Saw the President Shot
Eyewitnesses Describe the Circumstances in Detail.
The Story of Frank W. Lilley, Who Was among the First to Reach Mr.
McKinley’s Side—Remarkable Coolness of the Executive.
BUFFALO, Sept. 7.—One
of the men closest to President McKinley when he was shot was Frank
W. Lilley, of Clarence, Erie county, a traveling salesman. He stood
at his side almost before the shooting and helped to support him
as he was escorted to the chair in which he rested until the arrival
of the ambulance.
Mr. Lilley tells the story of the
occurrence graphically. “I saw the assailant as he was approaching
the President,” he said this morning, “but I took no notice of him
till the moment that the shooting occurred. My first impression
was that some fool had exploded a firecracker, and did not realize
what had occurred till after the second shot, when I saw a revolver
in the man’s hand. Then I had no thought for him, hardly. My attention
was riveted on the President, as was that of the great majority
around him. I saw his assailant knocked down, and remember distinctly
that he gave his captors an awful struggle, but I was listening
to the President rather than paying attention to anything else.
“I think it was Secretary Cortelyou
who asked him if he was shot, and I heard the President reply: ‘Yes;
yes.’ Then I saw him stretch his arm toward Cortelyou and heard
him say: ‘See that no exaggerated report reaches Mrs. McKinley.’
“When the President had been cared
for I turned to look at his assailant, and just then he was being
hustled away by his captors, who seemed determined on getting him
to a place of safety. The people were then just beginning to realize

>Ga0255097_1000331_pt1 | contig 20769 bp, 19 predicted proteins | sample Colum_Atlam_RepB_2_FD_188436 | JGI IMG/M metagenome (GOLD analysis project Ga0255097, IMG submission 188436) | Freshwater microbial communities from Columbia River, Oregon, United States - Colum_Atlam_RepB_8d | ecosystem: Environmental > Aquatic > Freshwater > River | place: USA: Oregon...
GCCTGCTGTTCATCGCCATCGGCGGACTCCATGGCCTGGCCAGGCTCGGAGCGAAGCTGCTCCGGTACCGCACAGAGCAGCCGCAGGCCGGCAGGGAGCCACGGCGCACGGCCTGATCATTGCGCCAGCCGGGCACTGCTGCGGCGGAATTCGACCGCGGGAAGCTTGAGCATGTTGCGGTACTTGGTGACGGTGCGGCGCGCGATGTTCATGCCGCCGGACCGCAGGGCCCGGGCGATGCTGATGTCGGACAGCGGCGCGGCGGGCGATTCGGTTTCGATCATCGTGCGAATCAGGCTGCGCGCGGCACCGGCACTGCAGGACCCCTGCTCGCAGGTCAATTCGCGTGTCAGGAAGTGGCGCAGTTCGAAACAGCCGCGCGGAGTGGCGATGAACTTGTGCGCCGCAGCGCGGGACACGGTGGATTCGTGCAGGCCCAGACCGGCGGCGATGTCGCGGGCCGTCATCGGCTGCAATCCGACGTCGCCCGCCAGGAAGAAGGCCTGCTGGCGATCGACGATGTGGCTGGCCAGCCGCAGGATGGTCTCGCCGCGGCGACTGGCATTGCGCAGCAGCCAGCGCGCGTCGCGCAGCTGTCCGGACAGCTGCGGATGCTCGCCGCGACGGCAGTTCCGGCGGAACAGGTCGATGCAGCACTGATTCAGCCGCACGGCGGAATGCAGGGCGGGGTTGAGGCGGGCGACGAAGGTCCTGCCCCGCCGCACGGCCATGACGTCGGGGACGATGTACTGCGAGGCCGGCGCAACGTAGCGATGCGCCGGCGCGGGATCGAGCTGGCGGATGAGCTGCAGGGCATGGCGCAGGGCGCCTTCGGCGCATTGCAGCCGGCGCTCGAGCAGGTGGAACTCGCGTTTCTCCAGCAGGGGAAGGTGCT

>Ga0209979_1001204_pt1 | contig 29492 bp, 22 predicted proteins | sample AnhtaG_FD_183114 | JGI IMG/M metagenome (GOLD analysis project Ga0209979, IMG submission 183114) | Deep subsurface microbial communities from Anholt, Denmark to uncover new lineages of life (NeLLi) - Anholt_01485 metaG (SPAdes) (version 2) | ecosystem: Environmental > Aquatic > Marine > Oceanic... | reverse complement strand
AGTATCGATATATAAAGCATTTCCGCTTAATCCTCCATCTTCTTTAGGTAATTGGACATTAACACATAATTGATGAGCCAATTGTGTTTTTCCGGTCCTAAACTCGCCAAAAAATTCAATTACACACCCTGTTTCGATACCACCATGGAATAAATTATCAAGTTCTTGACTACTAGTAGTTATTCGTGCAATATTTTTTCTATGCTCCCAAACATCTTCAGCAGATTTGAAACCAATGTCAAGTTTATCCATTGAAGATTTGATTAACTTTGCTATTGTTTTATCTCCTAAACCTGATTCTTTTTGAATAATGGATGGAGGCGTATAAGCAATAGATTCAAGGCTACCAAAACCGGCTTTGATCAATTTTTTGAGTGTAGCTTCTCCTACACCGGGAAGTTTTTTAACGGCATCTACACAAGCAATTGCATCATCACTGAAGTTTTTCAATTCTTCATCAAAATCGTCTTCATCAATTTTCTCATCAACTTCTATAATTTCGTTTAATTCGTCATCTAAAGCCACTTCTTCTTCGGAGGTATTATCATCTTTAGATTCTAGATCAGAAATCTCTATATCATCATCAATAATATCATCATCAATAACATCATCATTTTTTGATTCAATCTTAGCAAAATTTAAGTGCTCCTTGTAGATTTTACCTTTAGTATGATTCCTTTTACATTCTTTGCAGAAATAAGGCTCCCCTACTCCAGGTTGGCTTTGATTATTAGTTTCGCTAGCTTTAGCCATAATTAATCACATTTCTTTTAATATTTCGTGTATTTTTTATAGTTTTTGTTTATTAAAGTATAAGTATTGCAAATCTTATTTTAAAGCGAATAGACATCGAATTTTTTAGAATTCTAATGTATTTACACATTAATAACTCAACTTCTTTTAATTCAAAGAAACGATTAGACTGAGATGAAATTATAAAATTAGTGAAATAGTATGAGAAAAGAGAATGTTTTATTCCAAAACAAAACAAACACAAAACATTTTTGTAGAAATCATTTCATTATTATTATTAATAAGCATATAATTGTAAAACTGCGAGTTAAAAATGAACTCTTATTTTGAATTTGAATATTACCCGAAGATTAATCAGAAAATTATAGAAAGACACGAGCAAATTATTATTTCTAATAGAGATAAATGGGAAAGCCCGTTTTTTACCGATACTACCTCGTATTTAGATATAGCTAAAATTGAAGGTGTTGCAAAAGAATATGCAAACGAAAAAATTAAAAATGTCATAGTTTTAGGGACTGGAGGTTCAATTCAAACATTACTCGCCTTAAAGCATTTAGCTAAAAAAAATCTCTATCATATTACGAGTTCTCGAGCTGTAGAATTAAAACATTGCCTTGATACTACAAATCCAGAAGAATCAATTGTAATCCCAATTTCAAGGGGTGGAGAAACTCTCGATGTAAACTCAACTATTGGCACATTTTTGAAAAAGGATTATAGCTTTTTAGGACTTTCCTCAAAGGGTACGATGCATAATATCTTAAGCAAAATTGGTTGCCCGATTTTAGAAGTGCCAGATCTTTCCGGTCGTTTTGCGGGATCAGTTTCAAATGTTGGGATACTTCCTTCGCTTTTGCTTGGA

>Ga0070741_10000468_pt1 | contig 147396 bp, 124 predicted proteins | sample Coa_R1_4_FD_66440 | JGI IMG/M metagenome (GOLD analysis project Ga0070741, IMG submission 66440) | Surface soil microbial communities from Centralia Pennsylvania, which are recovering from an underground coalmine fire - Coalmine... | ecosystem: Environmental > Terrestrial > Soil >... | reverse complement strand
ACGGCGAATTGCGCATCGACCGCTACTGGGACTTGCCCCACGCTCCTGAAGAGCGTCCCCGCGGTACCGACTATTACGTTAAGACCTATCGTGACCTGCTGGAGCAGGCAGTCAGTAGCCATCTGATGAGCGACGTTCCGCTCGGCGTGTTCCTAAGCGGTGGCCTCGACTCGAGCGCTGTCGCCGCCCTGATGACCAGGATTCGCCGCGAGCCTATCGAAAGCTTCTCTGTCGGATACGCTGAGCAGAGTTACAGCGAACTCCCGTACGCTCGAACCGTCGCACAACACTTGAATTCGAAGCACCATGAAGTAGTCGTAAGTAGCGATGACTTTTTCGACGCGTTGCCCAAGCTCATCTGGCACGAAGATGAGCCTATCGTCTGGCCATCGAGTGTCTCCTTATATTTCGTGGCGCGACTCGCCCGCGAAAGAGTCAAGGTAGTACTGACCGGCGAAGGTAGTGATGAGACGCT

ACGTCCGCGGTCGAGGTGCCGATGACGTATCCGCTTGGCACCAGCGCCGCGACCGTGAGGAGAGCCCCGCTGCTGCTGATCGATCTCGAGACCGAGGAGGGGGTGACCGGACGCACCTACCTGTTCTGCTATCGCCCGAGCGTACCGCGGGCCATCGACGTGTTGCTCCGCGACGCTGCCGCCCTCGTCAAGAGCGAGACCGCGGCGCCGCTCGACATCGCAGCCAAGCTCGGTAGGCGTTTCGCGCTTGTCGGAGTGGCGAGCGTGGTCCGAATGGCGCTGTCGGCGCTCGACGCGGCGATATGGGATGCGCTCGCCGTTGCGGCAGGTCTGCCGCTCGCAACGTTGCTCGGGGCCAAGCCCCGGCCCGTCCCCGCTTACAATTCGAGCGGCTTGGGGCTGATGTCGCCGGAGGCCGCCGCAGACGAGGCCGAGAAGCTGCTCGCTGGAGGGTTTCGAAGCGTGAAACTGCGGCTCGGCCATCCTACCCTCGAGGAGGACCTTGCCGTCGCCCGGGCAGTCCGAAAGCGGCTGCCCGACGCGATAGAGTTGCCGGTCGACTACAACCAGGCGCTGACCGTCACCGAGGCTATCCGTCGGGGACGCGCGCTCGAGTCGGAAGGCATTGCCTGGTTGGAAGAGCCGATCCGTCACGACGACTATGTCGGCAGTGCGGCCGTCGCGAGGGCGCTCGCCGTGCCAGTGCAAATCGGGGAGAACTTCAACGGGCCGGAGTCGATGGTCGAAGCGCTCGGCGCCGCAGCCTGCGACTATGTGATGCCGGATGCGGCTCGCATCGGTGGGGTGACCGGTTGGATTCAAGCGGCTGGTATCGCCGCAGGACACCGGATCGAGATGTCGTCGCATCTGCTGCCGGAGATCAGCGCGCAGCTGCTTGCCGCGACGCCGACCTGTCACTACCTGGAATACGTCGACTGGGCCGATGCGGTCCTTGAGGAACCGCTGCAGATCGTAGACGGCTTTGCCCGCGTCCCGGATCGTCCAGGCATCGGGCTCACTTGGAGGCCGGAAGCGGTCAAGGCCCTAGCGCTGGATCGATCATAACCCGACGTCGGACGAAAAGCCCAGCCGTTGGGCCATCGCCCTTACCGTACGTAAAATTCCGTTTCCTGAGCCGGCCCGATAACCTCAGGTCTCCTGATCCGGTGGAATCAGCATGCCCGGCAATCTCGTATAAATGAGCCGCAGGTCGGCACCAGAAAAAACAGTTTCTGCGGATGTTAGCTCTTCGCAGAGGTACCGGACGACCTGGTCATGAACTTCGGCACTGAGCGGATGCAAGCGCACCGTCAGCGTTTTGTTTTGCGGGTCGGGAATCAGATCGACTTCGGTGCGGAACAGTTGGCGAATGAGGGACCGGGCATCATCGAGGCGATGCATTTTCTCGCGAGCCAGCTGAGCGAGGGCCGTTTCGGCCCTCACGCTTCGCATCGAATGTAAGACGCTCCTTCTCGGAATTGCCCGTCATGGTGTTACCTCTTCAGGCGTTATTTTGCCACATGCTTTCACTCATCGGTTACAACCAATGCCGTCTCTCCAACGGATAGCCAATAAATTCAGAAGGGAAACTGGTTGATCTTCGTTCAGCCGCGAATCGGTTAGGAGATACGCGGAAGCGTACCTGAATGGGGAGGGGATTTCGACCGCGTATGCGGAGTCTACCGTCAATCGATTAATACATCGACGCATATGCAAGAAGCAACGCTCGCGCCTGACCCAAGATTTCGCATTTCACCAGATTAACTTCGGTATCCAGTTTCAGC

what had happened, and they were disposed to lynch the prisoner.
I had something of that desire myself, and it was shared by everyone
in the Temple save those who had him in charge. It was their prompt
action that saved a lynching. That is certain.”
With regard to the shooting Mr. Lilley
said: “My particular recollection is that of hearing two shots in
rapid succession and seeing a smoking revolver in the assassin’s
hand. There was no time to see more and no time to do anything.
It was all so sudden and so surprising that preventive action was
impossible. I do not blame the police or the soldiery. I would decry
such functions now, but was then as eager for it as anyone. I wanted
to see the President and I wanted to shake hands with him. So did
everyone, save one. He was alone and in such a crowd I don’t see
how his attack could have been averted. It was well planned. It
was stealthy. It was sudden.”
Detective Sergeant Geary was standing
next to the President when the shots were fired. He caught the President
in his arms immediately afterward and led him to a seat, as Detective
Ireland, of the Secret Service force, who was standing on the other
side of President McKinley, jumped for the assassin.
According to Geary’s story, the President
was not aware at first that the bullets had entered his body. He
said as the detective caught him: “I wonder if I am shot!”
“I am afraid you are, sir,” said Geary.
The President threw open his vest.
There were two holes in his shirt, one over the abdomen and the
other a little above. Blood soaked the white linen.
“You are shot, sir,” said Detective
“Yes, I guess I am,” replied the President
very coolly as he sank into a chair.
George Foster, one of the Secret Service
men detailed to guard the President, said: “After we had Czolgosz
on the floor, I kneeling with one knee on each arm, he made a desperate
effort to shoot again. He struggled fiercely, raised one hand, and
tried to pull the trigger. President McKinley did not fall. He stood
on his feet for three minutes after being shot, and opened his vest
himself. It was after we were in the ambulance that he displayed
the greatest fortitude. We were on our way to the hospital. I had
one arm under him with his head resting on his arm. He felt his
breast and said quietly: ‘Foster, does not that feel like a bullet?’
I put my hand to his breast and felt something hard and oblong under
the skin. ‘Yes, it does, Mr. President,’ I replied. ‘Well, we have
got one of them, anyway,’ he said, and smiling faintly, he closed